The most important thing about a good posture is that it is a dynamic posture. It should always be moving, at least a little bit. A static posture is pain and injury waiting to happen. In fact static positioning is a common torture method for self inflicted pain.
Even though you are constantly moving there are some basic positions to follow to keep a good posture. Those positions support the natural S-curve of the spine. The spine, with its many vertebrae, is a flexible support column for you upper body that's kind of like s spring mount. It's able to absorb a lot of force and strain due to its design, but if it gets out of the S-curve you magnify the strain on your spine and can cause serious injury.
The spinal S-curve has a concave section at the lower back. The small of your back and lumbar should form a slight hollow. The spine continues upwards producing a convex area between the shoulder blades. So if you looked at a right profile of the spine (as opposed to the left profile) it would follow an "S" shape.
The S-curve and shoulder and pelvis alignment are supported with muscles balancing. The muscles on the left and right side should be equally strong. If you've had an injury or have a weak muscle in some other way then other muscles start to compensate. The muscle imbalance can throw the entire skeleton system out of whack and cause a lot of problems from back pain to Thoracic Outlet Syndrome.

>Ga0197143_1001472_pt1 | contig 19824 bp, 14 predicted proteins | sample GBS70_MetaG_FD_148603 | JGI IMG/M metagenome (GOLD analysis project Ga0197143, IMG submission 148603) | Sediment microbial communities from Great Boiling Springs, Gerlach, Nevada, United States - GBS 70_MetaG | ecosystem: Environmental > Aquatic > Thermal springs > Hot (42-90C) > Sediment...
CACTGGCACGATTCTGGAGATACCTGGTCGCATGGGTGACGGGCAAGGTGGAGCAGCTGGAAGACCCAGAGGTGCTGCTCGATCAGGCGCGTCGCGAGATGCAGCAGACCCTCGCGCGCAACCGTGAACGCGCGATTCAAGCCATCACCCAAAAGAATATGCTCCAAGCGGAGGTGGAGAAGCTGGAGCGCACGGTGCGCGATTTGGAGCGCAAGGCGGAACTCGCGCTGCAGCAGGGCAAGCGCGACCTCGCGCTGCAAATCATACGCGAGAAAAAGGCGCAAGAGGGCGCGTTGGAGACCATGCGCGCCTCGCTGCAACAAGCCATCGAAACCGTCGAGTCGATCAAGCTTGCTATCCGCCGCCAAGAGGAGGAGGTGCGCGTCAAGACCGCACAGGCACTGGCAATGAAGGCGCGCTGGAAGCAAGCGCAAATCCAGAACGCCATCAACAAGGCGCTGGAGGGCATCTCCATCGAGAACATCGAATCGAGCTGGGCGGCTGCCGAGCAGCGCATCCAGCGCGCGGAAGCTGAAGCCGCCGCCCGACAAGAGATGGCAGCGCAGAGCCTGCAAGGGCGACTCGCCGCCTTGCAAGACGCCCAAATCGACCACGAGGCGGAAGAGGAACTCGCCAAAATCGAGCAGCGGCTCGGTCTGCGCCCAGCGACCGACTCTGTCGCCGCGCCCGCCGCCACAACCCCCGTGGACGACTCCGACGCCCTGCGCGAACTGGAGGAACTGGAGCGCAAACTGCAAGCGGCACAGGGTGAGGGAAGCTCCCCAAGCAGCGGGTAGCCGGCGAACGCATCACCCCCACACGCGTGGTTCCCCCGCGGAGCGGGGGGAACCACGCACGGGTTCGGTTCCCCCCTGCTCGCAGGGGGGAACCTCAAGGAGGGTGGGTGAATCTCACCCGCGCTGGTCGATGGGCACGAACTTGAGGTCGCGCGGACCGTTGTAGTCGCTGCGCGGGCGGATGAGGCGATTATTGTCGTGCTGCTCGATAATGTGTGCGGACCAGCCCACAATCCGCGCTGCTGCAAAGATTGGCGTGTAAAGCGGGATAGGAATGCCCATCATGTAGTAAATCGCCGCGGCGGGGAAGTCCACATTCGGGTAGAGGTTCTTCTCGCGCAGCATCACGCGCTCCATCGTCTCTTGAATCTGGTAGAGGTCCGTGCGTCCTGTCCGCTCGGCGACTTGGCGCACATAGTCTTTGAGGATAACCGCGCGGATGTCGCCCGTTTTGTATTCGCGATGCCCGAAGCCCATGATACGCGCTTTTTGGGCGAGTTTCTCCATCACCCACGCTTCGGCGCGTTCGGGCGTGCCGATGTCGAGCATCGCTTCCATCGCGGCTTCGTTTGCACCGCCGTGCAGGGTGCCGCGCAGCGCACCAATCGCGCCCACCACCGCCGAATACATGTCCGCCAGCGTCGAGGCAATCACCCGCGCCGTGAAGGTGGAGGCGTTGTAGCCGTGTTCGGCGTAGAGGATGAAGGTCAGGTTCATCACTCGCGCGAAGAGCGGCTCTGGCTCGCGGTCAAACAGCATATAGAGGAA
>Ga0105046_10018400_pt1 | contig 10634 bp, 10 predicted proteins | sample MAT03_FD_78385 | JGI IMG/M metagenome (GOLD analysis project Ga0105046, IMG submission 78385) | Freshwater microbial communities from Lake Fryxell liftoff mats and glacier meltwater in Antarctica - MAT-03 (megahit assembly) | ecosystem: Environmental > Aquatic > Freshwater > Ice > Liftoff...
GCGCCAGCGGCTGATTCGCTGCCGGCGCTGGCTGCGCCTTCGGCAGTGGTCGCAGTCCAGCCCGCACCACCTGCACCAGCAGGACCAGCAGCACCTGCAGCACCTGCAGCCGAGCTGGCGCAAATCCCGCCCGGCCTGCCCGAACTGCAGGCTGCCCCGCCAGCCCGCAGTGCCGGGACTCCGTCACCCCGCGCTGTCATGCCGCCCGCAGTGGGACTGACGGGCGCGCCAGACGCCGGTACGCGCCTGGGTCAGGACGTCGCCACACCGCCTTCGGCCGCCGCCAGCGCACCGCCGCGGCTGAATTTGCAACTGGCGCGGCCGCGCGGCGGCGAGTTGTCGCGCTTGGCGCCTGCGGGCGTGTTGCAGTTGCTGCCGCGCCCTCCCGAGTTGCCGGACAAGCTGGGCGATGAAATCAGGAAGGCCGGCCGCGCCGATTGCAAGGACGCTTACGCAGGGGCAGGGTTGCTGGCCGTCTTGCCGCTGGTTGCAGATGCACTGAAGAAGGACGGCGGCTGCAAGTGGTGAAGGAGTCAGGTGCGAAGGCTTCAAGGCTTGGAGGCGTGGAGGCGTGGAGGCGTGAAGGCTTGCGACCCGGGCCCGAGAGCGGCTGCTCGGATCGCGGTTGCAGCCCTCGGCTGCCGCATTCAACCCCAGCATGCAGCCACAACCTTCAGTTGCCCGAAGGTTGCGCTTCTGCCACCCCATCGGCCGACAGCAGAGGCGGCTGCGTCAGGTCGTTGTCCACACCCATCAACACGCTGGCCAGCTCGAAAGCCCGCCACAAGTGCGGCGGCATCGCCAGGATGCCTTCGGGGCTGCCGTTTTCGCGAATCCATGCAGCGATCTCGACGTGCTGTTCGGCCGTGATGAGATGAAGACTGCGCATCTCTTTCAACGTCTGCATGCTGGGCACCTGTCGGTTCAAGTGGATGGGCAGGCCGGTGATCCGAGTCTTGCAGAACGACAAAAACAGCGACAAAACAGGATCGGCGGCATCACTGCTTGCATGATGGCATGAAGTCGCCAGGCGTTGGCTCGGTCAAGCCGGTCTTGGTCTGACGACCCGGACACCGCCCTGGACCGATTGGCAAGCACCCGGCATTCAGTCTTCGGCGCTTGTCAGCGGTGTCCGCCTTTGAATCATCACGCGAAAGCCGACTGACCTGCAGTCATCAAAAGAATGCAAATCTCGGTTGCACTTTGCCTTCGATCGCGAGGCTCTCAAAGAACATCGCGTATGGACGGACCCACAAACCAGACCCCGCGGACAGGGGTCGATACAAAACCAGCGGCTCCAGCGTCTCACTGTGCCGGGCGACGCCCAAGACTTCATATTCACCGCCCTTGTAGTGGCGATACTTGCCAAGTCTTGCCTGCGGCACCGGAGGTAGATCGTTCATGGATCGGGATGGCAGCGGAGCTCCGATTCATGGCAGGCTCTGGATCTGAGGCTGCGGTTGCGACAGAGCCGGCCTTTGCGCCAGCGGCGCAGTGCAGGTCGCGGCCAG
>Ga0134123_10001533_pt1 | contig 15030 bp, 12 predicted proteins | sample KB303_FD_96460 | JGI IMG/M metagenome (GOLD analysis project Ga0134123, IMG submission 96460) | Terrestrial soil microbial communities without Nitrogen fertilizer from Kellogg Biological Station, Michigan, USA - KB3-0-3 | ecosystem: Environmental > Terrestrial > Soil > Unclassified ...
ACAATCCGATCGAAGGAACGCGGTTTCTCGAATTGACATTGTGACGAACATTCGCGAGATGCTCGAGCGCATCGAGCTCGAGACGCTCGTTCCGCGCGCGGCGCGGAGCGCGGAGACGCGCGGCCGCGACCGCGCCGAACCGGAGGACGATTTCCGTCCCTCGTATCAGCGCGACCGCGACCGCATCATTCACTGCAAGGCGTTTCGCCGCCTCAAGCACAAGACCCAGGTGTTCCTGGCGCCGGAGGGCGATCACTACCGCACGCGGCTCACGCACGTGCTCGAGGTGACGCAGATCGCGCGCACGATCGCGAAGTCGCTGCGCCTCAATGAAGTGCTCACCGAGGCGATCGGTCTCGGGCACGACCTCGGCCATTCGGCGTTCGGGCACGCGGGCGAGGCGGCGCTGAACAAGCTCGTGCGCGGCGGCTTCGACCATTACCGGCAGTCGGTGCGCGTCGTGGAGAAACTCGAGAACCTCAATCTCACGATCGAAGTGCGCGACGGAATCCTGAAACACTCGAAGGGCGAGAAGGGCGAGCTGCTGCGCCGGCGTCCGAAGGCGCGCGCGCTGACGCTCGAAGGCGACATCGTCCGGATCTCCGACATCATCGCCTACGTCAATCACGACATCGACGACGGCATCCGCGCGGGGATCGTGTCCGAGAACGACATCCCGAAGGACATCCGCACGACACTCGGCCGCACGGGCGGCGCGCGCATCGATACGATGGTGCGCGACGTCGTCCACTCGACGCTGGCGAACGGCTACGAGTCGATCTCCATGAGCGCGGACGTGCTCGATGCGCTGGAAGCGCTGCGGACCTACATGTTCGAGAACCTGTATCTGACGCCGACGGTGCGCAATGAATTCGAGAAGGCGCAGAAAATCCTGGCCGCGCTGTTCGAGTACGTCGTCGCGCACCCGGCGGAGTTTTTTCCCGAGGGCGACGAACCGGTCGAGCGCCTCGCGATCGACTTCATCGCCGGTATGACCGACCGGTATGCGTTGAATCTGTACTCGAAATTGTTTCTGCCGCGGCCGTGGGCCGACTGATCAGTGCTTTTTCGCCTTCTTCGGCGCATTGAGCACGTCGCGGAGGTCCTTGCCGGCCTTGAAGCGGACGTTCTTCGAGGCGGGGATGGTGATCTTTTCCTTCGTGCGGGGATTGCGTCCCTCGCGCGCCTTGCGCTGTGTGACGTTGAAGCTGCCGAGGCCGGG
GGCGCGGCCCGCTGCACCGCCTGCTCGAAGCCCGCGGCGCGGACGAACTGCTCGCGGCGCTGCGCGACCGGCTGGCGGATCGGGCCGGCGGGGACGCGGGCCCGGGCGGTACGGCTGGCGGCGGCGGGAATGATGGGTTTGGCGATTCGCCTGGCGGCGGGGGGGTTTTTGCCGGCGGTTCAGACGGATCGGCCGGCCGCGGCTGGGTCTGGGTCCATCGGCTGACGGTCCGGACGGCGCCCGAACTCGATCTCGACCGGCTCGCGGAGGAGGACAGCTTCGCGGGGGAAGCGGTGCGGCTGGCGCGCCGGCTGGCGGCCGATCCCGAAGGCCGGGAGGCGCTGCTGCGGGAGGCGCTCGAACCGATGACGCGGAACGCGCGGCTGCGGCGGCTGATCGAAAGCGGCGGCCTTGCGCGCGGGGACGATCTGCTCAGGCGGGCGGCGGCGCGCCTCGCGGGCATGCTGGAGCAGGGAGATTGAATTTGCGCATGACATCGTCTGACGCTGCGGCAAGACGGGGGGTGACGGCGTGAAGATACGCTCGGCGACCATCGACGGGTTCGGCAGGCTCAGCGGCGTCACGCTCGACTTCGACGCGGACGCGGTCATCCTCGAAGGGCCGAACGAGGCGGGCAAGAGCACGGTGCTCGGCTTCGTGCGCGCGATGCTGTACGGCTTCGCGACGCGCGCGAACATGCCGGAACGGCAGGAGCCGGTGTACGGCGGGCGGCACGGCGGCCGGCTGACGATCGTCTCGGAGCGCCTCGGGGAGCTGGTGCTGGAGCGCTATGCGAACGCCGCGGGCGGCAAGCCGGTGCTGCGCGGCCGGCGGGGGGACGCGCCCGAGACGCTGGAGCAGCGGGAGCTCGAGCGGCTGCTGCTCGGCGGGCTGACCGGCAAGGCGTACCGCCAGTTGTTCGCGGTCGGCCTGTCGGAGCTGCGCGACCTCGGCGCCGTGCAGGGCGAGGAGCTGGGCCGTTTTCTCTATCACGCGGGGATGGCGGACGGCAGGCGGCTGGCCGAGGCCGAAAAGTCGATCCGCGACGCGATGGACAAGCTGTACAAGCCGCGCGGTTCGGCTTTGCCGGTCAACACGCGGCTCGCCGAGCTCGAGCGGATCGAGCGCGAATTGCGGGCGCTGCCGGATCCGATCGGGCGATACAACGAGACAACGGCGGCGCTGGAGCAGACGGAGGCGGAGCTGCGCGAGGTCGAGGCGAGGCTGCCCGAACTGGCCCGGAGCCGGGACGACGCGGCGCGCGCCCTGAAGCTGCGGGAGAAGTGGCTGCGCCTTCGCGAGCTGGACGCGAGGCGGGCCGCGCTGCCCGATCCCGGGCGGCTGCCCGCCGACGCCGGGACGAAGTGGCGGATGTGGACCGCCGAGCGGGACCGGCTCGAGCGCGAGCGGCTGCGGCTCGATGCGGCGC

Correcting any muscle imbalance is the first step to a good posture. Often this requires specific training of the afflicted muscle and should be done under the direction of a medical professional, physical therapist, personal trainer or someone else with training in strengthening specific muscles safely.
Ensuring your muscles are strong enough to hold your body in a good posture is the next thing to consider. This is most often a consideration for those who are overweight or aging. If you are overweight you are placing more stress on your muscles constantly and they will need to be strengthened to compensate. Or the excessive weight needs to be lost.
The elderly benefit from strength training to maintain muscle mass and density and that helps keep their posture in alignment. In general everyone will benefit from a balanced strength training regime in terms of supporting good posture.
The Standing Posture
Keeping a good posture while standing can simply be stated as "standing tall and proud." You should have your feet roughly shoulder width apart. Your knees should be in line with the middle of your feet and your hips should be about the same. Your knees should always be slightly bent. Locking your knees restricts blood flow and is a sure fire way to make yourself pass out.
Your torso should be balanced over your hips neither leaning forward nor backwards. Your shoulders should be back and your chest held out. This keeps your insides nice and open allowing the lungs to work without constriction and fluid to flow throughout the body without a problem. You head should be upright with your chin slightly elevated.